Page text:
Friday, December 30, 2011

Croquettes. Oxtail for now but anything will do

Post Christmas there's always bits and bobs of leftovers lying around in various pots and bags in the fridge. Once the ubiquitous Boxing day sandwiches have been presented, the curry has been made, the soup and the risotto, there's only so much left to do with all those half portions of random. Kroketten are a traditional Dutch snack food, often served with French fries. This authentic recipe takes some time but the results are far better than anything you can buy ready-made. I'm not for once suggesting many people have a handy little pot of beautifully braised oxtail spare at home, but this as a guide works with almost anything blended through a thick b├ęchamel and deep fried "til perfectly crisp. Happy New Year!

Oxtail Croquettes

Makes 20 pieces

For the stock
900g/2lb oxtail .
Salt and freshly ground black pepper
100g/3½oz butter
2 onions, chopped
2 carrots, chopped
1 tblsp salt
2 bay leaves
Bouquet garni
6 coriander seeds, crushed
1 beef stock cube

For the ragout
6 gelatine leaves
100g/3½oz butter
150g/5½oz plain flour
1 tsp curry powder
few drops Worcestershire sauce
1 litre/1¾ pint beef stock
Oxtail meat, from the stock

For the finishing
4 free-range eggs, beaten
100g golden breadcrumbs
50g plain flour
Vegetable oil, for frying

For the stock, season the oxtail with salt and freshly ground black pepper. Heat the butter in a pan and fry the seasoned oxtail until browned all over. 

Add the onions and carrots and continue frying until the onions are softened and beginning to brown. 

Add 2.5–3 litres/4½-5¼ pints of cold water, the tablespoon of salt, bay leaves, bouquet garni and, if using, the crushed coriander seeds. 

Bring to a boil, then immediately turn down the heat and leave to simmer on the lowest possible setting for a few hours. The longer this cooks, the better it tastes.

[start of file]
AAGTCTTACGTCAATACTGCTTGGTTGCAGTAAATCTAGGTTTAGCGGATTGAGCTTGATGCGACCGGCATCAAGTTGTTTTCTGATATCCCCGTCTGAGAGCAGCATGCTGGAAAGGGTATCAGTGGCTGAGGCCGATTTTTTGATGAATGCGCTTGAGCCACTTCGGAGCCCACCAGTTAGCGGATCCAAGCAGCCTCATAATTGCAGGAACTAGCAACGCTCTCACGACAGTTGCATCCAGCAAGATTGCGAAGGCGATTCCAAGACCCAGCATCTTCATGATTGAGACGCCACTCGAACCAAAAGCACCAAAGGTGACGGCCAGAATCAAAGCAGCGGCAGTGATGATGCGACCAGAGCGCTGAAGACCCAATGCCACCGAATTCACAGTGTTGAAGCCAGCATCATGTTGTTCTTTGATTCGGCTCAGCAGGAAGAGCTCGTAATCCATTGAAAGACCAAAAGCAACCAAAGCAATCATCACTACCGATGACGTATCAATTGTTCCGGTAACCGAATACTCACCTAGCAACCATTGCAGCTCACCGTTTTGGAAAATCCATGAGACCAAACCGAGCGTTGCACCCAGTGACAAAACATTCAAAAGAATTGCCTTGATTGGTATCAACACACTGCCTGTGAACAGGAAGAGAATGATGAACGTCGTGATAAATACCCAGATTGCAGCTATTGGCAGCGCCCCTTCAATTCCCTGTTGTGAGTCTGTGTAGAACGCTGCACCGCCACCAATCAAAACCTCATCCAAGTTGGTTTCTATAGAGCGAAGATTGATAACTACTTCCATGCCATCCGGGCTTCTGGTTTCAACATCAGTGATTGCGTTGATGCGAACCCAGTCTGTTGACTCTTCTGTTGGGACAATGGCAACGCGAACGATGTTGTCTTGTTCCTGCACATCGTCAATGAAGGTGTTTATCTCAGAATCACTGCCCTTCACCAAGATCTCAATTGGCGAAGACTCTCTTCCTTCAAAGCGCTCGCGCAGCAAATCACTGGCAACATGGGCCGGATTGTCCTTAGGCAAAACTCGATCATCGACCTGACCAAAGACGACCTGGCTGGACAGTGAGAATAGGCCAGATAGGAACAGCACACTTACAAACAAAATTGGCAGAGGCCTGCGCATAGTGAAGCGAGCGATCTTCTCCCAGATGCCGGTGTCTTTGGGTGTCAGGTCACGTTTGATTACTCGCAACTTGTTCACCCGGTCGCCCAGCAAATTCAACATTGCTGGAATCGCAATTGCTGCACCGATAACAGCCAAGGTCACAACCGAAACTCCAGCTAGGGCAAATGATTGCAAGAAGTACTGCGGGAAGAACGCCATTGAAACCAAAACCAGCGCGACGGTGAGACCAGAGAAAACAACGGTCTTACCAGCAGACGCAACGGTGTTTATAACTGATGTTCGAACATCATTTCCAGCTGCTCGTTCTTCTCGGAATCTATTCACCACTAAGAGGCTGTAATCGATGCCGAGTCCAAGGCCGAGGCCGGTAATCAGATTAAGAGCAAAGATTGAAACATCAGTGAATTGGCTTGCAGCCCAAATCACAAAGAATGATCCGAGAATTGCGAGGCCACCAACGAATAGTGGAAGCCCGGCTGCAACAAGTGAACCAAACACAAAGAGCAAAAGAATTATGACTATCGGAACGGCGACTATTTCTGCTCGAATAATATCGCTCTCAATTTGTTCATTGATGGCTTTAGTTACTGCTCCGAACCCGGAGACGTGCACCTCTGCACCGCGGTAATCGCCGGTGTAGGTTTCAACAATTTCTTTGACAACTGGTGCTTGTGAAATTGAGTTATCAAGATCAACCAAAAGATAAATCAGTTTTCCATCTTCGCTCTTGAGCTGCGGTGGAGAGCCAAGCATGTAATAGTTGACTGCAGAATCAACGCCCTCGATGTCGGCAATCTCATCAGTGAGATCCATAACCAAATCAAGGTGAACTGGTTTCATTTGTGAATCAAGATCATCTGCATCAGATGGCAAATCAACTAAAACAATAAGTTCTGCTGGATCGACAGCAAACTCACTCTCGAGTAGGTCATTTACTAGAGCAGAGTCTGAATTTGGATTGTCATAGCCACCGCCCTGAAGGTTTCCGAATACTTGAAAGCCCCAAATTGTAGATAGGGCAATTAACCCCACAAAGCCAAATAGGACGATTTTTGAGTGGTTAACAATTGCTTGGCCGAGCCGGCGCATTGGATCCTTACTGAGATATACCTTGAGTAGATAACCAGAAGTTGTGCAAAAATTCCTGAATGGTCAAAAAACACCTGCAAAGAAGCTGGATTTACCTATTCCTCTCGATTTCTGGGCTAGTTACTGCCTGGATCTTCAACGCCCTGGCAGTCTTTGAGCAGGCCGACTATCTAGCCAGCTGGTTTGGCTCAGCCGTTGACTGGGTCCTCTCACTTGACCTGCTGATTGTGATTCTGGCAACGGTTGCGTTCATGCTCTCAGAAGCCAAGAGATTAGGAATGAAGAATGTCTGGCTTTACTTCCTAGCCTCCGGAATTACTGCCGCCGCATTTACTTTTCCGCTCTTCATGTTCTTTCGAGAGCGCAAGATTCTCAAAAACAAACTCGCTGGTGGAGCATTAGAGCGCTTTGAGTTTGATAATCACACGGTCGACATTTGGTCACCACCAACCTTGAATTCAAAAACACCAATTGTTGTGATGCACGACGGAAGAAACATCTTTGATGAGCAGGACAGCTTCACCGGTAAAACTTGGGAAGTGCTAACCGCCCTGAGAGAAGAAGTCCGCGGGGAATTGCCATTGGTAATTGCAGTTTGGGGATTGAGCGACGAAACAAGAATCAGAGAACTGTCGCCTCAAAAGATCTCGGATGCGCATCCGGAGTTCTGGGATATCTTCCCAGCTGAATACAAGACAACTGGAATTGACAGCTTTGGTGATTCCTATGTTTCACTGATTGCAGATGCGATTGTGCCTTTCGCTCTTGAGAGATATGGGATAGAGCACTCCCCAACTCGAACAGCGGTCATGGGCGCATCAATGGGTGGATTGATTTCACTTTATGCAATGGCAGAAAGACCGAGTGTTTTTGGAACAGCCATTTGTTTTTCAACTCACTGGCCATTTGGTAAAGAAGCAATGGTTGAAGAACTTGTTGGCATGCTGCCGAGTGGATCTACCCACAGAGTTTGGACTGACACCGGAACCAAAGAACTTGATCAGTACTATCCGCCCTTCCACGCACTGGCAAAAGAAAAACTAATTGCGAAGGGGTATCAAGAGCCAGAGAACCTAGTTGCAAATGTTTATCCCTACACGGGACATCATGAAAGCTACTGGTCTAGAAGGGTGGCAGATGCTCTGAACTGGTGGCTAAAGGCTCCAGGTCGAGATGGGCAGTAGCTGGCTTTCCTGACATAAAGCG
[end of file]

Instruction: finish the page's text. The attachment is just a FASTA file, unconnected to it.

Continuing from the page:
Very carefully, sieve the hot stock through a clean tea towel, then transfer the oxtail bones to a plate and leave them to cool. Discard the onion and carrot. 

Check the seasoning of the stock and add salt or a beef stock cube if you like. Remove the meat from the bones when they are cool and throw away the fat.

Next, make the ragout. Place the gelatine leaves in a small bowl in a little cold water to soak. 

Melt the butter in a saucepan, but don’t let it brown. Add the flour, curry powder and Worcestershire sauce and stir until crumbly. 

Start adding the stock a ladleful at a time, stirring vigorously after each addition. At first, the mixture will form a smooth ball, but gradually it will become a thick sauce – the mixture has to be really firm and thick to make the kroketten.

Add the meat and stir into the sauce then squeeze out the gelatine leaves and mix them thoroughly into the ragout.

Season the ragout to taste with more salt, freshly ground black pepper, Worcestershire sauce or curry powder.

Leave the mixture to cool in the fridge until it is really cold. Put the beaten eggs in a low, wide bowl and the breadcrumbs and flour in separate bowls alongside. Take a spoonful of ragout and roll it in your hands into a sausage shape. 

Roll this in the flour, then the egg and lastly the breadcrumbs, making sure the kroketten are well covered all over. 

Continue until all the mixture is used up, then roll the kroketten in egg and breadcrumbs once again.

Heat the oil in a deep-fat fryer or large saucepan to 180°C/350°F, or until a cube of bread turns golden-brown and crisp when dropped in.

Fry the kroketten, a few at a time, until deep golden-brown. If they start to sizzle, take them out of the pan, as this is a signal that the filling is starting to leak. (CAUTION: hot oil can be dangerous. Do not leave unattended.)

Serve immediately, but take care – they will be very hot...

1 comment:

  1. Would love to see some dishes you associate with your Scottish childhood, with a Gary twist on them. You inspire me to want to learn to cook, you don't over complicate your recipes, keep up the good work.